Xinjiang: Productivity versus pollution
Updated: 2015-03-19 08:00
By Gao Bo(China Daily)
Extra-wide sheets of film are used in Alaer, Xinjiang, to reduce the amount of PE film used, and improve the land-utilization rate. GAO BO/CHINA DAILY
At the institute in Xinjiang, Wang Xinyong and his team have been looking into ways of reducing the environmental impact of PE film by using polyester and starch-based materials to produce plastic sheets that will biodegrade at a much faster rate.
According to Sun Jiusheng, a member of the research team, successful tests have been conducted using crops such as cotton, potatoes and tomatoes in the prefectures of Bortala, Changji and Aksu, and will soon be extended to a range of other plants. "Right now, we're trying to reduce costs and are applying for government subsidies so we can refine the material," Sun said.
"We knew that polyester film could be degraded, but it wasn't possible to accurately control the degradation period. We experimented by adding starch-based materials and eventually succeeded in doing that."
It took five years of experimental work in a 53,000-hectare cotton field in Bortala prefecture, but the team finally came up with a technique in which PE film was treated with a catalyst that accelerated the degradation process and shortened it to just 100 days. Although it's a promising development, the treatment is still undergoing tests and is unlikely to be available commercially anytime soon.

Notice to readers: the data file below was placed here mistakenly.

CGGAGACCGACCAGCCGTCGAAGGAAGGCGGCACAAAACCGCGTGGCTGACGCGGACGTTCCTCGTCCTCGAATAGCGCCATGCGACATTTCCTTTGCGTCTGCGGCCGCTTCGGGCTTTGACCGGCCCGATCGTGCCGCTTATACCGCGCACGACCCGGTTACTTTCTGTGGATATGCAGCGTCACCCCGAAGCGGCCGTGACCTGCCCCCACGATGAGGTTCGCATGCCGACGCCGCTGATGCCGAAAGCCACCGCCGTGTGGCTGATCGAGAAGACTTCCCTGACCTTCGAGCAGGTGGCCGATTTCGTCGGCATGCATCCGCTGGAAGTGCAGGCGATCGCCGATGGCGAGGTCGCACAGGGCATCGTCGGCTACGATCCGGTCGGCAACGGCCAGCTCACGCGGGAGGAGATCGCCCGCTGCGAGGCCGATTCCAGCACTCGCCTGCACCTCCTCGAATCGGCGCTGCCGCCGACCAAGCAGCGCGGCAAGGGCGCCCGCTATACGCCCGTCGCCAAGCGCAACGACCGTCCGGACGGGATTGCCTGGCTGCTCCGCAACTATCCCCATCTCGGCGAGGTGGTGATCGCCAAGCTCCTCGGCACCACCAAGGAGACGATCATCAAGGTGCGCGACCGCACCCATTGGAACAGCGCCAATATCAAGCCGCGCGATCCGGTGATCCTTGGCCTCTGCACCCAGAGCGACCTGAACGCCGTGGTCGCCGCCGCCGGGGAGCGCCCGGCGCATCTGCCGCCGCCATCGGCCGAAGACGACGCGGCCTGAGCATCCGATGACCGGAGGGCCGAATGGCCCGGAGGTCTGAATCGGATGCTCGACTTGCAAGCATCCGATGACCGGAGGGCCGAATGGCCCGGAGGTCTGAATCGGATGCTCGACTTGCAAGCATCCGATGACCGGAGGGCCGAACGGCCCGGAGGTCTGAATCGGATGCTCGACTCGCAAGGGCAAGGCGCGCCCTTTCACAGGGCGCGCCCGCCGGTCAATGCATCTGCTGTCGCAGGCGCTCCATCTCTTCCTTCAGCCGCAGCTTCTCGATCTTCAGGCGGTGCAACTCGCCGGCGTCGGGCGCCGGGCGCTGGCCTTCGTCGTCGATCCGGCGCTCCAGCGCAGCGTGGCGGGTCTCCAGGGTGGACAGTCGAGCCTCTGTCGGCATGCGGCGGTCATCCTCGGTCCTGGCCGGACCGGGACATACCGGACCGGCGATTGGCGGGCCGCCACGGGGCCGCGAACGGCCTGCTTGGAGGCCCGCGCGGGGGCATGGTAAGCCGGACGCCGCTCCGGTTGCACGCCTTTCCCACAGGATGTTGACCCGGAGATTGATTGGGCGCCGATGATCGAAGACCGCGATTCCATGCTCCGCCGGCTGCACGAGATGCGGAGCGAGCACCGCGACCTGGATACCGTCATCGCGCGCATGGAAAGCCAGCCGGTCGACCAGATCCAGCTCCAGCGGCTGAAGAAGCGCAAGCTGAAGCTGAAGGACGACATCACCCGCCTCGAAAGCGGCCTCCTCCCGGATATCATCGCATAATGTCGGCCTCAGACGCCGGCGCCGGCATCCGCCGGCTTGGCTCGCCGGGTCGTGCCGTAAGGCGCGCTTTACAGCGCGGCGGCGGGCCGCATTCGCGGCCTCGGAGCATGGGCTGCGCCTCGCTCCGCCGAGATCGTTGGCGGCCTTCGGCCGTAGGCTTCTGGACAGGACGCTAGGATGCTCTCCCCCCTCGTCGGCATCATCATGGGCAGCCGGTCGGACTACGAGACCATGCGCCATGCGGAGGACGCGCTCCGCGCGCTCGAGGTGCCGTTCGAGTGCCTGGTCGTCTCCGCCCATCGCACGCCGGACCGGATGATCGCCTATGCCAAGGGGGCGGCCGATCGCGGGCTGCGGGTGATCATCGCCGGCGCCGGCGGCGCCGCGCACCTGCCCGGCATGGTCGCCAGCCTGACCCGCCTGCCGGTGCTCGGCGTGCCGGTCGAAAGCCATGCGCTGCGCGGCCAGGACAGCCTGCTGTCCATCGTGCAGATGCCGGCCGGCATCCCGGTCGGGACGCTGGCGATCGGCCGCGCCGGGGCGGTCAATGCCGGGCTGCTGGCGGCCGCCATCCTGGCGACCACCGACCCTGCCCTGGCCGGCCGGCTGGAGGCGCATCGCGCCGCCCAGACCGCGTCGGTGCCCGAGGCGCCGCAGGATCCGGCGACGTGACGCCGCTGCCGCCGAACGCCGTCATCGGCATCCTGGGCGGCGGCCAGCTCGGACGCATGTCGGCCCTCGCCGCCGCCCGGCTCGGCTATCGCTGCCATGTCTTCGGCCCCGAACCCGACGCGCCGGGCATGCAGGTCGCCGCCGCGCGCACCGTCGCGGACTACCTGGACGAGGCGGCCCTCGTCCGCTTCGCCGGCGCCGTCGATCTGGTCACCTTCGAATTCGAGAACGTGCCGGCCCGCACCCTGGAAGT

However, in 2012, the team started another round of experiments in a potato field in Baicheng, Aksu prefecture, and developed a formula for a coating that caused PE film to degrade completely within two years in the 40-hectare test area.
"First, the film breaks into tiny pieces, and degrades 80 percent in the first year. The remainder adheres to the soil, but doesn't harm the crops," Sun said.Although the treated film, manufactured by a company in Guangdong province, has been available for some time, it hasn't been the success its creators had hoped. Once removed from the test site, the film underperformed because the degradation process was influenced by a number of unforeseen factors, including the type of crop under cultivation, temperature, humidity and soil salinity.
Now the research team is testing different formulas on different crops in the north and south Xinjiang.
If the problem can be ironed out quickly, the manufacturer will begin producing PE film treated with the new formula, according to Sun, who added that the team plans to open its own factories in a number of prefectures.
The treated film will be expensive to produce－40 yuan per kilogram, almost three times the cost of the untreated variety－but Sun is convinced it will be successful.
"Although the cost may be lower in full-scale production, we will still need government support, such as subsidies, to promote the film. However, this technology could be in widespread use within five years if the government gives it the backing it deserves."
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